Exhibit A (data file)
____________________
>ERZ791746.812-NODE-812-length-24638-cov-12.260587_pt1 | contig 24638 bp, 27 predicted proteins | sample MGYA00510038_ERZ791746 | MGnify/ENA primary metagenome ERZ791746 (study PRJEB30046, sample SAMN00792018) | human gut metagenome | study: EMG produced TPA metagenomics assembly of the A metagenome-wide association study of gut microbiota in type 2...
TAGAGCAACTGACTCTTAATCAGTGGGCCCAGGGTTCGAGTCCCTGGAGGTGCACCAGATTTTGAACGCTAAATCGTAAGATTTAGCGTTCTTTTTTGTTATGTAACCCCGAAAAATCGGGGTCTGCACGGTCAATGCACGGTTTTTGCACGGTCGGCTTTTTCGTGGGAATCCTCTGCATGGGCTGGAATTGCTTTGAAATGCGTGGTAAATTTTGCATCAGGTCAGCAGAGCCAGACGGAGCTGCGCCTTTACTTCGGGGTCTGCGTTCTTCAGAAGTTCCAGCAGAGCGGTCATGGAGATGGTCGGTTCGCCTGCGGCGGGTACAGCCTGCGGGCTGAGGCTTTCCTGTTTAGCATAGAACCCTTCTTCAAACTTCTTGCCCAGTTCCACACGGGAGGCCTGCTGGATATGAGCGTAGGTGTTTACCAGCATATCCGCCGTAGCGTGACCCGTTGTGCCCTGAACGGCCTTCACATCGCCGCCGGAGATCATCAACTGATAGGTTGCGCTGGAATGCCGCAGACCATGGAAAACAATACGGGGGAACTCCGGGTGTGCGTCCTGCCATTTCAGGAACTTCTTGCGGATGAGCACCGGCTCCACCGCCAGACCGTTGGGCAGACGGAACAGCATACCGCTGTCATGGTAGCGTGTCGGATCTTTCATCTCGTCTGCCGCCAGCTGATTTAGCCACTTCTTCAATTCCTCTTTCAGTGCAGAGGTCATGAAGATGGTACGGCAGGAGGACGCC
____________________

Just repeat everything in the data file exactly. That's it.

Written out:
>ERZ791746.812-NODE-812-length-24638-cov-12.260587_pt1 | contig 24638 bp, 27 predicted proteins | sample MGYA00510038_ERZ791746 | MGnify/ENA primary metagenome ERZ791746 (study PRJEB30046, sample SAMN00792018) | human gut metagenome | study: EMG produced TPA metagenomics assembly of the A metagenome-wide association study of gut microbiota in type 2...
TAGAGCAACTGACTCTTAATCAGTGGGCCCAGGGTTCGAGTCCCTGGAGGTGCACCAGATTTTGAACGCTAAATCGTAAGATTTAGCGTTCTTTTTTGTTATGTAACCCCGAAAAATCGGGGTCTGCACGGTCAATGCACGGTTTTTGCACGGTCGGCTTTTTCGTGGGAATCCTCTGCATGGGCTGGAATTGCTTTGAAATGCGTGGTAAATTTTGCATCAGGTCAGCAGAGCCAGACGGAGCTGCGCCTTTACTTCGGGGTCTGCGTTCTTCAGAAGTTCCAGCAGAGCGGTCATGGAGATGGTCGGTTCGCCTGCGGCGGGTACAGCCTGCGGGCTGAGGCTTTCCTGTTTAGCATAGAACCCTTCTTCAAACTTCTTGCCCAGTTCCACACGGGAGGCCTGCTGGATATGAGCGTAGGTGTTTACCAGCATATCCGCCGTAGCGTGACCCGTTGTGCCCTGAACGGCCTTCACATCGCCGCCGGAGATCATCAACTGATAGGTTGCGCTGGAATGCCGCAGACCATGGAAAACAATACGGGGGAACTCCGGGTGTGCGTCCTGCCATTTCAGGAACTTCTTGCGGATGAGCACCGGCTCCACCGCCAGACCGTTGGGCAGACGGAACAGCATACCGCTGTCATGGTAGCGTGTCGGATCTTTCATCTCGTCTGCCGCCAGCTGATTTAGCCACTTCTTCAATTCCTCTTTCAGTGCAGAGGTCATGAAGATGGTACGGCAGGAGGACGCC